Chilli pepper can be grown at home from seeds. When you purchase the chilli seeds you may find the word spelled either chili, chilli or chile. According to Tropical Permaculture, chilli is the spelling used in Australia and New Zealand. Chilli seeds are not hard to grow, but you do need to pay attention to certain details to make sure the chilli seeds germinate. Without germination, you will not be able to produce chilli peppers.
Fill a bucket with water and let the water sit out for 24 hours. This will remove any chlorine that may be in the water that would be harmful to your chilli seeds.
Fill a rectangular flower pot with a potting medium. It is best to germinate the seeds indoors and then transplant them outdoors.
Place your chilli seeds 1/4 inch deep into the potting medium. Cover them back up with soil. Make sure the seeds are spaced 1/2 inch apart.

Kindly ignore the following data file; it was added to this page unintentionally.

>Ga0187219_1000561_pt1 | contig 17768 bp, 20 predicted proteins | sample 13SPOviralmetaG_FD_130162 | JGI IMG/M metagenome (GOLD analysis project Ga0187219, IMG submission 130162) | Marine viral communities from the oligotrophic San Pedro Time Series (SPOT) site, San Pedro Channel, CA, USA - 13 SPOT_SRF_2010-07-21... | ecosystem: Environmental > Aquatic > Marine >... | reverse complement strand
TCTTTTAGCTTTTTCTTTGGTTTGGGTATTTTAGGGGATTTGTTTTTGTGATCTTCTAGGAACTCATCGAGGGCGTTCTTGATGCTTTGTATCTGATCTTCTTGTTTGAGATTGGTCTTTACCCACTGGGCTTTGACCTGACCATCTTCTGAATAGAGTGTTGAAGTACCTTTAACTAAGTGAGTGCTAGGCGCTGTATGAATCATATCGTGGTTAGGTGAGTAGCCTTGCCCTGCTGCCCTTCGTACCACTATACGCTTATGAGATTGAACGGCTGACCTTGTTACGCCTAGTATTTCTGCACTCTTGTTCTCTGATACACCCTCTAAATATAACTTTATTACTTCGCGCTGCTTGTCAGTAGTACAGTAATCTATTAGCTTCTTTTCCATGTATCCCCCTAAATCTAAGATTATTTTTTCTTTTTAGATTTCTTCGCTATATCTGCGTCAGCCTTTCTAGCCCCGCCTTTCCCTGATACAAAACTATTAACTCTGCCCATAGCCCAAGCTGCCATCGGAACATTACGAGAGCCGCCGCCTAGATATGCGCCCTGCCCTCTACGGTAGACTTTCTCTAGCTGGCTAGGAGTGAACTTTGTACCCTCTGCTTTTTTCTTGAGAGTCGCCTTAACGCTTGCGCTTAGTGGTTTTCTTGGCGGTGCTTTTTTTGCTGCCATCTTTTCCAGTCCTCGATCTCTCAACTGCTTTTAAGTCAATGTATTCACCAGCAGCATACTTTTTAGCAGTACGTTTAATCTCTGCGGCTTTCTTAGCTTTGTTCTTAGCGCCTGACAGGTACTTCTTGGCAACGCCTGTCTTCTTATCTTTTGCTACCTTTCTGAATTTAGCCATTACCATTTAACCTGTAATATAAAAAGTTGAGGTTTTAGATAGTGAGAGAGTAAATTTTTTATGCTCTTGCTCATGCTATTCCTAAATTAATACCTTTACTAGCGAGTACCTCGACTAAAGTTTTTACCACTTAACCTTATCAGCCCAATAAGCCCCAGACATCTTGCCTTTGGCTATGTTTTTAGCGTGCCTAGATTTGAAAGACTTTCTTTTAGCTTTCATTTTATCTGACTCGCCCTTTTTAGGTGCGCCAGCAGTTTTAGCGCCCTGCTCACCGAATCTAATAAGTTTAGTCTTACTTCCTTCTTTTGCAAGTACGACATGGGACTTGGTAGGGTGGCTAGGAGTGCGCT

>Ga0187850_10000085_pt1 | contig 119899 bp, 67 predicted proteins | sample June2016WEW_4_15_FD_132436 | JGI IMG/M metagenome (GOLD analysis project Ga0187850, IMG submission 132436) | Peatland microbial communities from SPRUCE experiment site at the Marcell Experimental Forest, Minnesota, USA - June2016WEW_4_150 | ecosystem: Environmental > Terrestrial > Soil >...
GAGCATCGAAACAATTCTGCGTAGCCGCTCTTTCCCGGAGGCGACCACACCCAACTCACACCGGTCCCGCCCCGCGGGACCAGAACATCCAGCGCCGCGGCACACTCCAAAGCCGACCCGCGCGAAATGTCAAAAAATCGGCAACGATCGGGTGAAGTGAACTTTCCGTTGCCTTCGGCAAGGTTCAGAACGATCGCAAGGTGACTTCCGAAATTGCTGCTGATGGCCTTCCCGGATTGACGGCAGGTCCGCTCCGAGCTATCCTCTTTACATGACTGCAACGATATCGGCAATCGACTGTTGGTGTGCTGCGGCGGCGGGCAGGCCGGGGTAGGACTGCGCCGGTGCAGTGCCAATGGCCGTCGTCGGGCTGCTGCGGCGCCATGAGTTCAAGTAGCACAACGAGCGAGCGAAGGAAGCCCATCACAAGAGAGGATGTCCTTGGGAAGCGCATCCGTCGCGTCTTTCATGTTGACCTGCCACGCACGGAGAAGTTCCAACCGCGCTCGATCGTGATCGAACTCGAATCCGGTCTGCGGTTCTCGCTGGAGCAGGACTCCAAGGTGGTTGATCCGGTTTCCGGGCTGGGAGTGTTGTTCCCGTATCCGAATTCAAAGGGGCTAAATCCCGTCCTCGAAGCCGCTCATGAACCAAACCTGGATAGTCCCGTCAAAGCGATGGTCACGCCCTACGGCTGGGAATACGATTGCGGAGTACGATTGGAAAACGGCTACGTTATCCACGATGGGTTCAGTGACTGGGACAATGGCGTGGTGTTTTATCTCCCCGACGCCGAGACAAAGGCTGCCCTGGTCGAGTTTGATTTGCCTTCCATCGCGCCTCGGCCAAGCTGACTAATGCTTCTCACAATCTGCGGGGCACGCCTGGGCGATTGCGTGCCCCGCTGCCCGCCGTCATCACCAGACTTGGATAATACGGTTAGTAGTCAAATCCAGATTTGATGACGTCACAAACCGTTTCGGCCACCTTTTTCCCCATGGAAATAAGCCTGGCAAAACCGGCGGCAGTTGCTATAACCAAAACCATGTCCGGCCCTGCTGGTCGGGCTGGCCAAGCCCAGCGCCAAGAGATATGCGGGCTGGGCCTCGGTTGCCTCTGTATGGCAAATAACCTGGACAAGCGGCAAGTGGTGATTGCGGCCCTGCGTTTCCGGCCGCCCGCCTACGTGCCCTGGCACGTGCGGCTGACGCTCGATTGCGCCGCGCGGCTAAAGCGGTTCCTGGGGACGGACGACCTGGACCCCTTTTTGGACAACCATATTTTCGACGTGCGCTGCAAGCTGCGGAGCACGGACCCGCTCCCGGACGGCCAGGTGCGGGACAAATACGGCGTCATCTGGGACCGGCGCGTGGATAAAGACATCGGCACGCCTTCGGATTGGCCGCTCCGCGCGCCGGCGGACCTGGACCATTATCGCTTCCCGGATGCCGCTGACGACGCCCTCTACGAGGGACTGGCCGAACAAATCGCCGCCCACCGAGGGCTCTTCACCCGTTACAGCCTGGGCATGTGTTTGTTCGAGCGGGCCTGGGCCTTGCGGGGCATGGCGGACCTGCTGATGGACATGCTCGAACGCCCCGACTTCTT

Pour the water from your bucket into the rectangular flower pot. Only use enough to make the soil moist--not soaked. Then cover the pot with plastic wrap and keep it in a location that is above 75 degrees F. This is the ideal temperature for germination.
Keep the soil moist and the plastic over the pot for eight weeks. The seeds will have come up by then and you can then remove the plastic.
Choose a location in your garden for planting your germinated chilli seeds. It should be a spot that gets a good amount of sunlight each day.
Loosen the soil in your garden and apply a fertilizer. Chilli Farm recommends using a 15-15-15 fertilizer. Then transplant the chilli plants to the garden. Of course, you can continue to grow them indoors and just transplant them to larger pots.
Keep your soil moist. Chilli plants need a lot of water. You will also want to make sure you fertilize your chilli plants once a month during the growing season.
Stake your chilli plants if they become too top heavy. Keep in mind that the root system of a chilli plant is quite small, which makes it less able to support a larger chilli plant. A simple stake will do the trick.